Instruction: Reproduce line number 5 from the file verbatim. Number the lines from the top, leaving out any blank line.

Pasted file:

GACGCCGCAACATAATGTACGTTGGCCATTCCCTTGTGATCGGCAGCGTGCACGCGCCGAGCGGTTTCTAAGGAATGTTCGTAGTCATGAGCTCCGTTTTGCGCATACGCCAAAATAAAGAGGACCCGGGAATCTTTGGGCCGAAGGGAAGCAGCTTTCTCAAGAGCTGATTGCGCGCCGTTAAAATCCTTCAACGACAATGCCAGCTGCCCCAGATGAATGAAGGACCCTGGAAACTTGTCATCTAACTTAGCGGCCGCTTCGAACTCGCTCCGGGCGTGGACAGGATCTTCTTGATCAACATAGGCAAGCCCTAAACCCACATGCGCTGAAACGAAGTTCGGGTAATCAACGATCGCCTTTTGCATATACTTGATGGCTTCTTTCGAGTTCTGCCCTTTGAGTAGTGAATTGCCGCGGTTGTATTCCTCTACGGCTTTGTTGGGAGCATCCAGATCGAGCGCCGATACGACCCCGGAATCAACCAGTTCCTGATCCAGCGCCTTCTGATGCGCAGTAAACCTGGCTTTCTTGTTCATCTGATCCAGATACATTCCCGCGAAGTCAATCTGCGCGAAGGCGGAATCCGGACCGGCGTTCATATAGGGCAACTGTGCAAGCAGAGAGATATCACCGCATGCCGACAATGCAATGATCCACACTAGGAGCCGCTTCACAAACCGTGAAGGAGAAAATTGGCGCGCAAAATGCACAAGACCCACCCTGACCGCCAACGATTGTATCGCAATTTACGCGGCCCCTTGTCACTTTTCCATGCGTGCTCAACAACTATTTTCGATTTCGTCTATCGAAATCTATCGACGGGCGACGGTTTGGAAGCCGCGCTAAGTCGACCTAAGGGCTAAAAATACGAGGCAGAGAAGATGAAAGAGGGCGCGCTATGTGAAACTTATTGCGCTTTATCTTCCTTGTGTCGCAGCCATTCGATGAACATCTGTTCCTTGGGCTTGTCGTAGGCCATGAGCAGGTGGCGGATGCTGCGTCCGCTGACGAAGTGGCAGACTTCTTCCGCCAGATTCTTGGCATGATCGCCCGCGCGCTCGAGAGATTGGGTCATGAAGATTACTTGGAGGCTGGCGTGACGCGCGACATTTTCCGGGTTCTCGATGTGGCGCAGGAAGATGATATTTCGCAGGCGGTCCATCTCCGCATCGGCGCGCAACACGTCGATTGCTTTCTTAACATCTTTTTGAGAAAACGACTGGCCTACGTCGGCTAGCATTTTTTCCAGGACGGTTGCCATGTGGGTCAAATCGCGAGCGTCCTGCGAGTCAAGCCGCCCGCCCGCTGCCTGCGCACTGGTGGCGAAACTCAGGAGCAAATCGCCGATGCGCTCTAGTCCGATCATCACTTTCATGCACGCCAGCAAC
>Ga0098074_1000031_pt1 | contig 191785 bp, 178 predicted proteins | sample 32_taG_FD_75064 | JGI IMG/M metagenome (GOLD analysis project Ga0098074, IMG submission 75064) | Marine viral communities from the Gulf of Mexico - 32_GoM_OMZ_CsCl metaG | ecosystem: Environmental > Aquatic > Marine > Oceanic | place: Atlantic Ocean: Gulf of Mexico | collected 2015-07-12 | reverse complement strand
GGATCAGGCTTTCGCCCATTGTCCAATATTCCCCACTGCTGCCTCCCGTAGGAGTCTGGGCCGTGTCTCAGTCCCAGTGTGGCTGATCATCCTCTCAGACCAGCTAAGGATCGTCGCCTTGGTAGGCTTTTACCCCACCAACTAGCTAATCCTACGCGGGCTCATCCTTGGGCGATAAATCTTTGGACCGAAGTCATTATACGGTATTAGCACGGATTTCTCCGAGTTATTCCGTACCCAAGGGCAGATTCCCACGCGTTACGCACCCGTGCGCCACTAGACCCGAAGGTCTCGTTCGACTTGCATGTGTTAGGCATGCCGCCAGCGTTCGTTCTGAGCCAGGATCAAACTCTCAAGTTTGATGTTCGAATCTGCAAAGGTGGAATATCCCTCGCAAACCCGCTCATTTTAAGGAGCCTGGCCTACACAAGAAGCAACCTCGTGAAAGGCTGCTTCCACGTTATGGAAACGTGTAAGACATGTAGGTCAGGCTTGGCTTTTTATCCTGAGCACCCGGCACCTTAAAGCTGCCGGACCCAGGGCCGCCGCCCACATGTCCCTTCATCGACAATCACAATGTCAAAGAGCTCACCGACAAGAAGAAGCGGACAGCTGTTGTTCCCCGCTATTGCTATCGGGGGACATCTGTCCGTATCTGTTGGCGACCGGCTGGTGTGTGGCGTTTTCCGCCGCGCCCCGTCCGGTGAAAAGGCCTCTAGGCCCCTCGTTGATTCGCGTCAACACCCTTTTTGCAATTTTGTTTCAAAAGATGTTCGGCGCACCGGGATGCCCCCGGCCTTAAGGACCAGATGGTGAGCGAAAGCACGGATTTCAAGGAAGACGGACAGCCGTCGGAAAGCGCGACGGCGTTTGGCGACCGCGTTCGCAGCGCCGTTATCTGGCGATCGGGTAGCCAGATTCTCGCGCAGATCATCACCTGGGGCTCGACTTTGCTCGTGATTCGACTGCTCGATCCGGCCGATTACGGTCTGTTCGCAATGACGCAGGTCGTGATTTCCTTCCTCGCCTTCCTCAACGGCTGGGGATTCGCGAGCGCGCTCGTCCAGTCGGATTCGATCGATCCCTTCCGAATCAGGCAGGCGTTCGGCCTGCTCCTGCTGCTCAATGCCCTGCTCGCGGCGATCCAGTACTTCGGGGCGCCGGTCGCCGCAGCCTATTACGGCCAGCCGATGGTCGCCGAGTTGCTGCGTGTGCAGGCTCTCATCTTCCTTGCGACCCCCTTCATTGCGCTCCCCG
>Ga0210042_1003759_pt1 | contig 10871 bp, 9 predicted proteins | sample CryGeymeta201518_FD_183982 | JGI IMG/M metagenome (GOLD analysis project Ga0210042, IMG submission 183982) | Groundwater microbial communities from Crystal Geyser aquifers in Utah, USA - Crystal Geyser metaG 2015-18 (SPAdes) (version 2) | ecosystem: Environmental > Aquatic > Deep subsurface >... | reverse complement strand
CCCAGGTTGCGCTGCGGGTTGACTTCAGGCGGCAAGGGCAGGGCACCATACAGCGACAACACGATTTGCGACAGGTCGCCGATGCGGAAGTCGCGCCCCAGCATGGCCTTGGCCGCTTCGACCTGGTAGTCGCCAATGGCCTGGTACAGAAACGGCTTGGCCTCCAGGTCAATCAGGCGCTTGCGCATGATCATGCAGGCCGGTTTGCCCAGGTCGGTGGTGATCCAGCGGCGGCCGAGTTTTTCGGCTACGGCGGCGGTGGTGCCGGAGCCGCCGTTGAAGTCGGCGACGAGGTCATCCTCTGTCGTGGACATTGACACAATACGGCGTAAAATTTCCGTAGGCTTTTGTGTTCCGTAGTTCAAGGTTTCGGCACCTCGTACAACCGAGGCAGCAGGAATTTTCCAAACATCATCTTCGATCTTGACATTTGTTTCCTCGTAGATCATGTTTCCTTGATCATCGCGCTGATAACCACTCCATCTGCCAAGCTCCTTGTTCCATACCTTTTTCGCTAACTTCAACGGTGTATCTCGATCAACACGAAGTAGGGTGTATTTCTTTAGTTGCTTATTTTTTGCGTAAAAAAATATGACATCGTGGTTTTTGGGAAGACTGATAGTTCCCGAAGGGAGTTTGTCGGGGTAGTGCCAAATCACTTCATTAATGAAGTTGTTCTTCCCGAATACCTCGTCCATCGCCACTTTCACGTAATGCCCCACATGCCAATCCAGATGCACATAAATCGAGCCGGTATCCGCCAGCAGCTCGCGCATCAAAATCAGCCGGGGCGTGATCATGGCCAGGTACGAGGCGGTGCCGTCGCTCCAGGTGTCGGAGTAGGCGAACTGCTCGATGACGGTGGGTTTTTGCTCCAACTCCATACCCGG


CCCAGGTTGCGCTGCGGGTTGACTTCAGGCGGCAAGGGCAGGGCACCATACAGCGACAACACGATTTGCGACAGGTCGCCGATGCGGAAGTCGCGCCCCAGCATGGCCTTGGCCGCTTCGACCTGGTAGTCGCCAATGGCCTGGTACAGAAACGGCTTGGCCTCCAGGTCAATCAGGCGCTTGCGCATGATCATGCAGGCCGGTTTGCCCAGGTCGGTGGTGATCCAGCGGCGGCCGAGTTTTTCGGCTACGGCGGCGGTGGTGCCGGAGCCGCCGTTGAAGTCGGCGACGAGGTCATCCTCTGTCGTGGACATTGACACAATACGGCGTAAAATTTCCGTAGGCTTTTGTGTTCCGTAGTTCAAGGTTTCGGCACCTCGTACAACCGAGGCAGCAGGAATTTTCCAAACATCATCTTCGATCTTGACATTTGTTTCCTCGTAGATCATGTTTCCTTGATCATCGCGCTGATAACCACTCCATCTGCCAAGCTCCTTGTTCCATACCTTTTTCGCTAACTTCAACGGTGTATCTCGATCAACACGAAGTAGGGTGTATTTCTTTAGTTGCTTATTTTTTGCGTAAAAAAATATGACATCGTGGTTTTTGGGAAGACTGATAGTTCCCGAAGGGAGTTTGTCGGGGTAGTGCCAAATCACTTCATTAATGAAGTTGTTCTTCCCGAATACCTCGTCCATCGCCACTTTCACGTAATGCCCCACATGCCAATCCAGATGCACATAAATCGAGCCGGTATCCGCCAGCAGCTCGCGCATCAAAATCAGCCGGGGCGTGATCATGGCCAGGTACGAGGCGGTGCCGTCGCTCCAGGTGTCGGAGTAGGCGAACTGCTCGATGACGGTGGGTTTTTGCTCCAACTCCATACCCGG